For the millions of Americans who suffer from mental illness, life is just as difficult for those who have physical conditions. Worse than the struggle with the sickness itself and its symptoms is the way people who behave differently are looked at and treated.
According to a 2014 study by the National Alliance on Mental Illness, 60 percent of people receiving treatment for mental illness want to get and keep a job, but only 20 percent of people being treated actually have work.
While most people know someone who has suffered from mental illness, this doesn’t always equal real tolerance.
To see just how a person with mental illness trying to get a job would be treated, ABC reporter John Quinones took his candid camera show What Would You Do? to a popular restaurant, The Colonial Diner, in Woodbury, New Jersey. The setup was simple.
A young male actor portrayed a waiter struggling with OCD (obsessive-compulsive disorder), which affects 2.2 million adults across the United States according to the Anxiety and Depression Association of America.
Two young female customers were seated in his section and complained about his slow service, nervousness, and reluctance to pick up cutlery touched by other people.People with OCD suffer from obsessive thoughts, which they don’t want to have but can’t easily dismiss.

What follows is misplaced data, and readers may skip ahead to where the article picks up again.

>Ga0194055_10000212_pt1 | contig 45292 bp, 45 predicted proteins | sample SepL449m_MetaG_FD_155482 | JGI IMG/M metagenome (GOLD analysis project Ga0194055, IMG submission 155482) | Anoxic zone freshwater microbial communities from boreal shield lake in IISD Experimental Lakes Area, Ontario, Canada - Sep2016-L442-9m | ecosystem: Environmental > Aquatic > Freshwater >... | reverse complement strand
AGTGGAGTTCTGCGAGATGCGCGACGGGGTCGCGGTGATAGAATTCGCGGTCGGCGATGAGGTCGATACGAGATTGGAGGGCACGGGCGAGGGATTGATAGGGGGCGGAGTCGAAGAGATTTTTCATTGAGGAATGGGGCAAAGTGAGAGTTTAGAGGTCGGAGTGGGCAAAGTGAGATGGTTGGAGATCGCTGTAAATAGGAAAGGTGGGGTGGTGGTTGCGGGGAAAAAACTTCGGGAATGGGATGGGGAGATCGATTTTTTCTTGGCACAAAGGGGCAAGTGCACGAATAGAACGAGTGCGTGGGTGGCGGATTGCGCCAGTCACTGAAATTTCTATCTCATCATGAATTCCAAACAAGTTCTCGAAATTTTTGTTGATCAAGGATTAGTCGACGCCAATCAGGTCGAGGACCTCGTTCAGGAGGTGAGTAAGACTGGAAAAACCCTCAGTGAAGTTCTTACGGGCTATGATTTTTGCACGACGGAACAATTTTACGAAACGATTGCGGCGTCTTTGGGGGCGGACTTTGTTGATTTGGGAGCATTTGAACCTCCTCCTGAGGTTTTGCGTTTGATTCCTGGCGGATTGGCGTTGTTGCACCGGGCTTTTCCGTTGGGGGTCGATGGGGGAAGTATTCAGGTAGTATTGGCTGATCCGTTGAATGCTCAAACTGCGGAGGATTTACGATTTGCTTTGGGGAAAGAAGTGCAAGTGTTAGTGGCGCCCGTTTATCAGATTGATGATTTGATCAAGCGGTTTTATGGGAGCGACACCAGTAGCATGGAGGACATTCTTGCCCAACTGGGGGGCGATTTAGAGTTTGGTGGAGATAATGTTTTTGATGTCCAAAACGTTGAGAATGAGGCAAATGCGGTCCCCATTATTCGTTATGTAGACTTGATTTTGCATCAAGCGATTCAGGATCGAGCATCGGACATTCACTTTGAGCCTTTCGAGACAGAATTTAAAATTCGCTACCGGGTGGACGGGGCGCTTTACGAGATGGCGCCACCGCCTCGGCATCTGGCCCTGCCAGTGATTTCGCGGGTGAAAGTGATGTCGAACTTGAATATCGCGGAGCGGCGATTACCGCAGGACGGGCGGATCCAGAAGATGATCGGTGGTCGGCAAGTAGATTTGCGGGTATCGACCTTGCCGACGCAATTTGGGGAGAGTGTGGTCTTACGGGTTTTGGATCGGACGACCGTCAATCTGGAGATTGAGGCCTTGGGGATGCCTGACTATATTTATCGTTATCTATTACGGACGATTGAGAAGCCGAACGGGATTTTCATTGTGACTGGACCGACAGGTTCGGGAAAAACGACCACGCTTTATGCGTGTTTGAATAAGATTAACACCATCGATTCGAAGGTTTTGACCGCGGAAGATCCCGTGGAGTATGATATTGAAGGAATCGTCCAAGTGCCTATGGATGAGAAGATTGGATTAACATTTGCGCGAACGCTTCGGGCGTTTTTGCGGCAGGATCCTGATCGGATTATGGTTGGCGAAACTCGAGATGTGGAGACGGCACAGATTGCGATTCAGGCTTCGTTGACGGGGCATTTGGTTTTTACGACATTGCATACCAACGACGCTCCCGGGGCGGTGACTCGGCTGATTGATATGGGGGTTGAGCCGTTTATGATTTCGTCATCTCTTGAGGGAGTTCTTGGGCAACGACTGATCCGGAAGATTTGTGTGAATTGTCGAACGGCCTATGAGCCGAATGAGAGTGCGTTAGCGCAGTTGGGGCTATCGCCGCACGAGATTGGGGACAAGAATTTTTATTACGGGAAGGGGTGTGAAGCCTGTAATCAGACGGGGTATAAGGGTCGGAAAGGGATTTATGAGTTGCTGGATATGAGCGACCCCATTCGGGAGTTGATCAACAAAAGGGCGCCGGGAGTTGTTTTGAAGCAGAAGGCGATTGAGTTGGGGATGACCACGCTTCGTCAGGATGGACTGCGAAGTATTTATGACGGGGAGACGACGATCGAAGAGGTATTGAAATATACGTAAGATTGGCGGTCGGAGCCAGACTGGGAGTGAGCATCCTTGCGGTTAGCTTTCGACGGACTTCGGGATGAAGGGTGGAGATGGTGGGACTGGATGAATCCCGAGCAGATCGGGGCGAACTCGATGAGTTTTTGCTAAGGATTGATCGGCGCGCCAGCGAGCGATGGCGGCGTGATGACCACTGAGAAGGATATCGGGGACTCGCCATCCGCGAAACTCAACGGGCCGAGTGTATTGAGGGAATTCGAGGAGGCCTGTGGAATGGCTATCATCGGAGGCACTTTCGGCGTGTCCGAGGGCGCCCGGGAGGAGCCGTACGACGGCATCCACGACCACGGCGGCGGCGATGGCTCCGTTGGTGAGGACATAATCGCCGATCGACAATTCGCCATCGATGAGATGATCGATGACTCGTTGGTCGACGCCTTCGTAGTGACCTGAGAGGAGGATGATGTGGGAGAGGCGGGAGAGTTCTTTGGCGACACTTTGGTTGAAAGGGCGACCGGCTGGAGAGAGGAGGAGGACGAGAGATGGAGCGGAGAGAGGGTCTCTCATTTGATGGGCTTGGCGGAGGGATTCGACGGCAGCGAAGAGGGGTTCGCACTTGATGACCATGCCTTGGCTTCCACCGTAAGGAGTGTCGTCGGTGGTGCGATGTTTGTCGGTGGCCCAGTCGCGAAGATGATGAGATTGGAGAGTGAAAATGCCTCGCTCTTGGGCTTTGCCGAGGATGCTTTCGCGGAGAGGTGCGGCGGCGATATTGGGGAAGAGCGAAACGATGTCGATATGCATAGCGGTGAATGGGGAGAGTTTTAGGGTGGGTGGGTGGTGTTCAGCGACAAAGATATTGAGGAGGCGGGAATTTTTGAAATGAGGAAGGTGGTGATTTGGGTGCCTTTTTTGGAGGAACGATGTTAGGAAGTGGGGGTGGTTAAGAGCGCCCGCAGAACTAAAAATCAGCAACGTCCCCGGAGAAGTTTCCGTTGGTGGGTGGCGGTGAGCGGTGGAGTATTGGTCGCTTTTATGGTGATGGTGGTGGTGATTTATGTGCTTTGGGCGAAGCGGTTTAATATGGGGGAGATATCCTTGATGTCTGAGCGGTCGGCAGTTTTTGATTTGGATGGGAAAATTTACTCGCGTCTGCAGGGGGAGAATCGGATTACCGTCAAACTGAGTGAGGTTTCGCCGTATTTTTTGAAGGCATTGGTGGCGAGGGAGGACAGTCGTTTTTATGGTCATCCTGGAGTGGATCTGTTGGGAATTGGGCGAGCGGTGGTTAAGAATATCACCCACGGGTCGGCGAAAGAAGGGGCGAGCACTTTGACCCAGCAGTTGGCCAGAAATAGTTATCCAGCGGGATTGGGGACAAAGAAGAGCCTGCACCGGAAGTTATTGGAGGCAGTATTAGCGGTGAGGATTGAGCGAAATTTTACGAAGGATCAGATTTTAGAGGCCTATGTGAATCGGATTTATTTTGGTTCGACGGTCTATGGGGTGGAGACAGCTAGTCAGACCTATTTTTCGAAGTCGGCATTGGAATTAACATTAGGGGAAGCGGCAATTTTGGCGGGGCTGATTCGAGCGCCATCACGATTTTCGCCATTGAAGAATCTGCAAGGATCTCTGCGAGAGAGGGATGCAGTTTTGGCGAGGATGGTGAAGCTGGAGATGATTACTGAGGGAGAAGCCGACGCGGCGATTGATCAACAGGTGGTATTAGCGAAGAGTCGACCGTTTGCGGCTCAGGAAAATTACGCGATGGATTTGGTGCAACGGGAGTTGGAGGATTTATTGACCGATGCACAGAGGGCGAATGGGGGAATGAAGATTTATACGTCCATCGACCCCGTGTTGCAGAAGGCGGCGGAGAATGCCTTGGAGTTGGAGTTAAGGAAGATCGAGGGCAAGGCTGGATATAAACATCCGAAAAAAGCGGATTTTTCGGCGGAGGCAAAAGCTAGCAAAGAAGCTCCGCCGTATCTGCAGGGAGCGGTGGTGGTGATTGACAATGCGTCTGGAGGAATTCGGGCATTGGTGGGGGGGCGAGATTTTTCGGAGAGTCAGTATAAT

They then have compulsive behaviors in response to the thoughts, such as needing to perform actions over and over again or being unable to relax until they have finished their routine.
In the case of the Colonial Diner, the waiter gets flustered by the customers and keeps discarding pages from the order pad that aren’t perfectly filled in. As time goes on, the two customers begin to criticize and attack him.
“What’s wrong with you?” one of them asks him. “So, you have a mental illness or you’re crazy, what exactly is going on?” says the other. The insults escalate as the diners question his right to have the job.
The other customers in the restaurant step in in a big way to defend the waiter. A woman who used to work as a waiter steps in to help the young man take the order, while her husband points out that they could have left or gone to another section “instead of insulting him.”
Meanwhile, a woman in another booth watching the whole encounter bursts into tears and walks out. It turns out that she suffers from OCD and knows exactly how the waiter felt.
As she tells Quinones, she wants everyone to know that people with mental illness are regular people. “We go to work, we have kids. It’s no lesser than any disease of the body, it’s just a disease of the brain.” Her message to the frustrated and rude customers was straightforward.
“He just needs a little kindness, that’s all.”
In one of the most moving interactions, a woman and her mother both come to the defense of the harassed waiter. When the manager comes out and the angry diners suggest that he should be fired, they step in.
“I would have no problem with him being my waiter,” says the daughter.
At the end of the show, their message goes right to the heart of the situation. “It just takes tolerance. We all have to understand that we’re all different.”